Governor: Veterans can touch ‘Home Base’ in Iowa11/20/2013
A who’s-who list of Iowa business leaders joined military and state officials at Camp Dodge in Johnston last Tuesday for the unveiling of Gov. Terry Branstad’s Home Base Iowa, a far-reaching effort aimed at providing jobs in the state for returning veterans.
“Through their service, veterans have already proven they share the values we hold dear as Iowans — hard work, leadership and patriotism among others,” Branstad said.
Branstad, the state’s five-term Republican governor, said he thinks as many as “tens of thousands” of veterans can find employment opportunities in Iowa in the next five years.
Home Base Iowa will raise private funds to support national targeted marketing efforts to veterans, including in-person outreach and social-media efforts. The goal: get them to return to Iowa or move here for career opportunities.
Former Democratic U.S. Rep. Leonard Boswell and Casey’s General Stores CEO Bob Myers, both military veterans, will co-chair Home Base Iowa.
“Probably every one of us knows someone who is coming out of service,” Boswell said.
A White House report bears out Boswell’s assessment.
“Each year the military separates between 240,000 and 360,000 service members, and as we draw down from the war in Afghanistan, the military is expected to separate a million service members over the next several years,” a recent White House report states.
Myers said it is essential to remember the wars are active.
“We are still a nation at war,” Myers said. “It is a protracted war and the largest war in our history.”
Some members of the military have been deployed to hostile theaters as many as seven times, Myers said.
Home Base Iowa provides veterans the support they’ve earned back home, he said.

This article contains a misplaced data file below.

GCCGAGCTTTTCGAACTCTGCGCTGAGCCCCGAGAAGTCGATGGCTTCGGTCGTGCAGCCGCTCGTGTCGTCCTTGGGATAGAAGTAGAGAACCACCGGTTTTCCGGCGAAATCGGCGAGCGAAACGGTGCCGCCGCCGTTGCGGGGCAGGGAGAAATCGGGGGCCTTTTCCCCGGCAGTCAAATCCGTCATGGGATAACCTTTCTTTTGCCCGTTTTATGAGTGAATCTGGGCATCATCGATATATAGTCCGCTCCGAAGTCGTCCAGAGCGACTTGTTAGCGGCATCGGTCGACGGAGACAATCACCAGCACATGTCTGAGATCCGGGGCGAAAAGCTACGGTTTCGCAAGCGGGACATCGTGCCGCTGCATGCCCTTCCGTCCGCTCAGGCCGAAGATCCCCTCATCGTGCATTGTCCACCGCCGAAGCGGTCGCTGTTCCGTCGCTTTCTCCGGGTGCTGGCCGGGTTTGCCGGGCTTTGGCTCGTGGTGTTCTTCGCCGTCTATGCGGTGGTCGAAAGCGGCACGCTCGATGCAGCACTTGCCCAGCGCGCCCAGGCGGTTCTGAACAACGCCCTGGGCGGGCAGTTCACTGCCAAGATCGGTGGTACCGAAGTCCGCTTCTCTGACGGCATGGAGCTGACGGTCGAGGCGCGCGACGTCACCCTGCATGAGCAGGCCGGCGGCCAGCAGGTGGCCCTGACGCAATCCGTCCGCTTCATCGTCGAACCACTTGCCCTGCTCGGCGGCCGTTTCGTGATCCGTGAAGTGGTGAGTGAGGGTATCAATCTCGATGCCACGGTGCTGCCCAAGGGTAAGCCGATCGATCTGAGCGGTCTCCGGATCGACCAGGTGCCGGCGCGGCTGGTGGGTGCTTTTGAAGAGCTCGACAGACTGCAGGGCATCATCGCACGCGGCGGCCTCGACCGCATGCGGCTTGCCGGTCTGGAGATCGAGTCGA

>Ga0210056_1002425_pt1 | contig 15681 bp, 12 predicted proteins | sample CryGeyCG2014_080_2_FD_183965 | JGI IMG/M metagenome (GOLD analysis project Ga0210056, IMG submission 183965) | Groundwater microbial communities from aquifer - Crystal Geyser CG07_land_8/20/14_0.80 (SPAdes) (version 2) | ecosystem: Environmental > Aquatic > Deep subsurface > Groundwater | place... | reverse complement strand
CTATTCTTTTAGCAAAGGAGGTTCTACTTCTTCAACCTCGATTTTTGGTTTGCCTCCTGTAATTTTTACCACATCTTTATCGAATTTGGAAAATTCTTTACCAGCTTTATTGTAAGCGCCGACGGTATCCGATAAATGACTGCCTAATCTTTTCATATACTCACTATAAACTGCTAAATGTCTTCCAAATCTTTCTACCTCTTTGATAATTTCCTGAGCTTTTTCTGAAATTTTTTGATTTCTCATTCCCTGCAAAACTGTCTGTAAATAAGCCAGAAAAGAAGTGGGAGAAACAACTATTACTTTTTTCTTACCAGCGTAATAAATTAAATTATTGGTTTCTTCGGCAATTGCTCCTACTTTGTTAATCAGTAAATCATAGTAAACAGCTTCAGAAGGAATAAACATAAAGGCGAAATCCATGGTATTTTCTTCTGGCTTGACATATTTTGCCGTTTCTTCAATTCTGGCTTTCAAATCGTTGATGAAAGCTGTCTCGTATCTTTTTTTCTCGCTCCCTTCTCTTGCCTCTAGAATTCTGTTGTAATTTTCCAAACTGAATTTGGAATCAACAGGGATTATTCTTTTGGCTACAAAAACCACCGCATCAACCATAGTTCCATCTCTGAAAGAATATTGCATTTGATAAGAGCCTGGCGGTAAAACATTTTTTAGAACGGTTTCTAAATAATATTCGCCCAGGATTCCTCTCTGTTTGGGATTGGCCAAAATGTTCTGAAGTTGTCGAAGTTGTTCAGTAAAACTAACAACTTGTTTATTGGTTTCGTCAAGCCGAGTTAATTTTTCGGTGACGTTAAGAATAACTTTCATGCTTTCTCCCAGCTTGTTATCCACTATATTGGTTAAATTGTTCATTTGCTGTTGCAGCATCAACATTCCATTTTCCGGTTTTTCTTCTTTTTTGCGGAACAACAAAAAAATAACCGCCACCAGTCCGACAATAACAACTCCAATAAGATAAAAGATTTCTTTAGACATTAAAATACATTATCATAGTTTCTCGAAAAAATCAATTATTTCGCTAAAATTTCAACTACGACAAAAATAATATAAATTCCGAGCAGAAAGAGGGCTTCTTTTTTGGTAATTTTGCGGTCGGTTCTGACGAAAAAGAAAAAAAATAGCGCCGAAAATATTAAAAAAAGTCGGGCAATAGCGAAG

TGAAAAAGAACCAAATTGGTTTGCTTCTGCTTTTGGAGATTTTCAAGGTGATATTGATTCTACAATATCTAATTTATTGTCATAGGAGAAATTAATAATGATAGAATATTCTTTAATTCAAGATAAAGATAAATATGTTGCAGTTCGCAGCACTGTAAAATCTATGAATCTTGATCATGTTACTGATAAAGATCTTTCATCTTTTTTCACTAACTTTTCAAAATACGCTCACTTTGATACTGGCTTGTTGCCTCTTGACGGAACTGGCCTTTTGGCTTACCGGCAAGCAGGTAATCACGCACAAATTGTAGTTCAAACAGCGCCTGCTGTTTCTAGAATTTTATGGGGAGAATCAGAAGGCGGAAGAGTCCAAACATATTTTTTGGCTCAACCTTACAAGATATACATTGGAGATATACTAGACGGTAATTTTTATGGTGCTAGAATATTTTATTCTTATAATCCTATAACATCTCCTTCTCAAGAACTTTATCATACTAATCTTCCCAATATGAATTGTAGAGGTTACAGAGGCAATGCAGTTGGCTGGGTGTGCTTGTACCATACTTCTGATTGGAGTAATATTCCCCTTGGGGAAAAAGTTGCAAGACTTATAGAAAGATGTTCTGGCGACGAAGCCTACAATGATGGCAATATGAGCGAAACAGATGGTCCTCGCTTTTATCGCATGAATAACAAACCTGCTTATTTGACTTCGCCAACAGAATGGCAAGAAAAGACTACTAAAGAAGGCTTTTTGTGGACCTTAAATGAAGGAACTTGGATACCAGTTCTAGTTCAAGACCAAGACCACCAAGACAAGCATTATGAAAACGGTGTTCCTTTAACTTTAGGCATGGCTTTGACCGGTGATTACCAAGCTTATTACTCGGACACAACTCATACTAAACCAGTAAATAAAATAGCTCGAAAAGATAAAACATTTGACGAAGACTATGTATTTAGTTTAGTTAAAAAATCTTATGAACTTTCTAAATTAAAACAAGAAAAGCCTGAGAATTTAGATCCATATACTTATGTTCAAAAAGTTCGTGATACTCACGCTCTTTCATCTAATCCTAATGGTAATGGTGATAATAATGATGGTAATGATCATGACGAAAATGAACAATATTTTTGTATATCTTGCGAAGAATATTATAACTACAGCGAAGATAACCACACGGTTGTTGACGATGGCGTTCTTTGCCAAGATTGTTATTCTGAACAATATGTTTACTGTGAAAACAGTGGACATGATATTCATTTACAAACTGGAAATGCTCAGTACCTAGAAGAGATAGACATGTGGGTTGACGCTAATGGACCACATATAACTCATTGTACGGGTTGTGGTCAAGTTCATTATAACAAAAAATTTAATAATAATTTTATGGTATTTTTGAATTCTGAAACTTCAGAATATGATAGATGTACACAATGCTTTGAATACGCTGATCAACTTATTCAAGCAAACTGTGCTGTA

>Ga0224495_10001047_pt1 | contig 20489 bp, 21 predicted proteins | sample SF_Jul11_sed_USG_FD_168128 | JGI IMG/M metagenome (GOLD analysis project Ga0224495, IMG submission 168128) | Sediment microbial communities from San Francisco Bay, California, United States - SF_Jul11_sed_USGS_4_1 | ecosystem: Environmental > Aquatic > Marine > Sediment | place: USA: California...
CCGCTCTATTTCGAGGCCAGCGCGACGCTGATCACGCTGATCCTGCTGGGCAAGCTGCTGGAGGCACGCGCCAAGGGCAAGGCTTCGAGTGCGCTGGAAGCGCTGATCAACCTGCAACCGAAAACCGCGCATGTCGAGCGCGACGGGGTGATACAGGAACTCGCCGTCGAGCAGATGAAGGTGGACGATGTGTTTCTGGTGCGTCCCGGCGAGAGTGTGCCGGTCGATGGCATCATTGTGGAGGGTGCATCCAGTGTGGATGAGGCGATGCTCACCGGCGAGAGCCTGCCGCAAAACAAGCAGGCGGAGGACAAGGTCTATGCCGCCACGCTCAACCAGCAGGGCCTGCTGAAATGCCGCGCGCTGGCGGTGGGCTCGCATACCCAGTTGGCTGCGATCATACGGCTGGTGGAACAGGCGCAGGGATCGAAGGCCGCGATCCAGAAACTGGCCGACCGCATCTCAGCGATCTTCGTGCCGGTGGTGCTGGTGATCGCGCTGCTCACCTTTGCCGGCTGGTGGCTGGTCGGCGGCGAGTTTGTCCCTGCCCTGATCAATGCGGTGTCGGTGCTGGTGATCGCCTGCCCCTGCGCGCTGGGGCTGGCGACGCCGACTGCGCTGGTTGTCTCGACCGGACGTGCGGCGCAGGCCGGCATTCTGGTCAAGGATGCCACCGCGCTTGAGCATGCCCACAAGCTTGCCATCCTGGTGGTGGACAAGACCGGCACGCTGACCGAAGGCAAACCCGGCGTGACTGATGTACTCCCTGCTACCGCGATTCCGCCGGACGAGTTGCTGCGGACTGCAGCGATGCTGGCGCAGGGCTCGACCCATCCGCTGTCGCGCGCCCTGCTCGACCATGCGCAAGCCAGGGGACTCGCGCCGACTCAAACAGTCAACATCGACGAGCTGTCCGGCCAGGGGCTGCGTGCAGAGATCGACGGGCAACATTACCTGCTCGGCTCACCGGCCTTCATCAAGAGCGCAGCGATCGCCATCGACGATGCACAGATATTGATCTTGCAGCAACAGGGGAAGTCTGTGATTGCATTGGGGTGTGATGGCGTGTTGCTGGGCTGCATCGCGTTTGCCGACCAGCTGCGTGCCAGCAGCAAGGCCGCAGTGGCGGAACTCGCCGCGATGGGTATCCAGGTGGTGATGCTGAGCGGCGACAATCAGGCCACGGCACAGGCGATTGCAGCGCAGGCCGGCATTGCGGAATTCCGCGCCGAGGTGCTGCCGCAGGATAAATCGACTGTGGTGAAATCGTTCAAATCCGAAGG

“This is our opportunity to do more than just say ‘thank you for your service,’ ” Myers said.
Maj. Gen. Tim Orr, the Iowa National Guard’s adjutant general, said one key element of Home Base Iowa is transitioning trained veterans into licensed private-sector positions. The state will use a $50,000 non-government organization grant to study how to transfer military training into licenses for civilian trades and professional positions, Orr said.
According to The Washington Post, 10,000 military health-care workers or 10,000 military truck drivers who left the armed services last year often have to pass new tests and go through a fresh set of licensing hurdles in order to get a job as a civilian EMT or truck driver — even if they already have the required skills.
Following the official rollout of Home Base Iowa at the Iowa Gold Star Museum, James Andrew, a Jefferson agri-businessman and Vietnam War-era veteran, spoke with Branstad about the Greene County seat’s preparedness to be a lead community with the state initiative.
Greene County expects to need 805 new employees in the next three to five years as Scranton Manufacturing, Greene County Medical Center and other organizations grow. A proposed Wild Rose casino on the northwest side of the community would provide more than 250 jobs.
“We anticipated this need,” Andrew told officials from the Iowa National Guard.
State Rep. Chip Baltimore, R-Boone, said Jefferson is well-positioned to be a home base for returning veterans.
“Greene County really has a number of promising prospects out there,” Baltimore said.
Branstad said the state soon would release plans for special designations for cities seeking to implement Home Base Iowa on a local level. CV
Douglas Burns is a fourth-generation Iowa newspaperman who writes for The Carroll Daily Times Herald and offers columns for Cityview.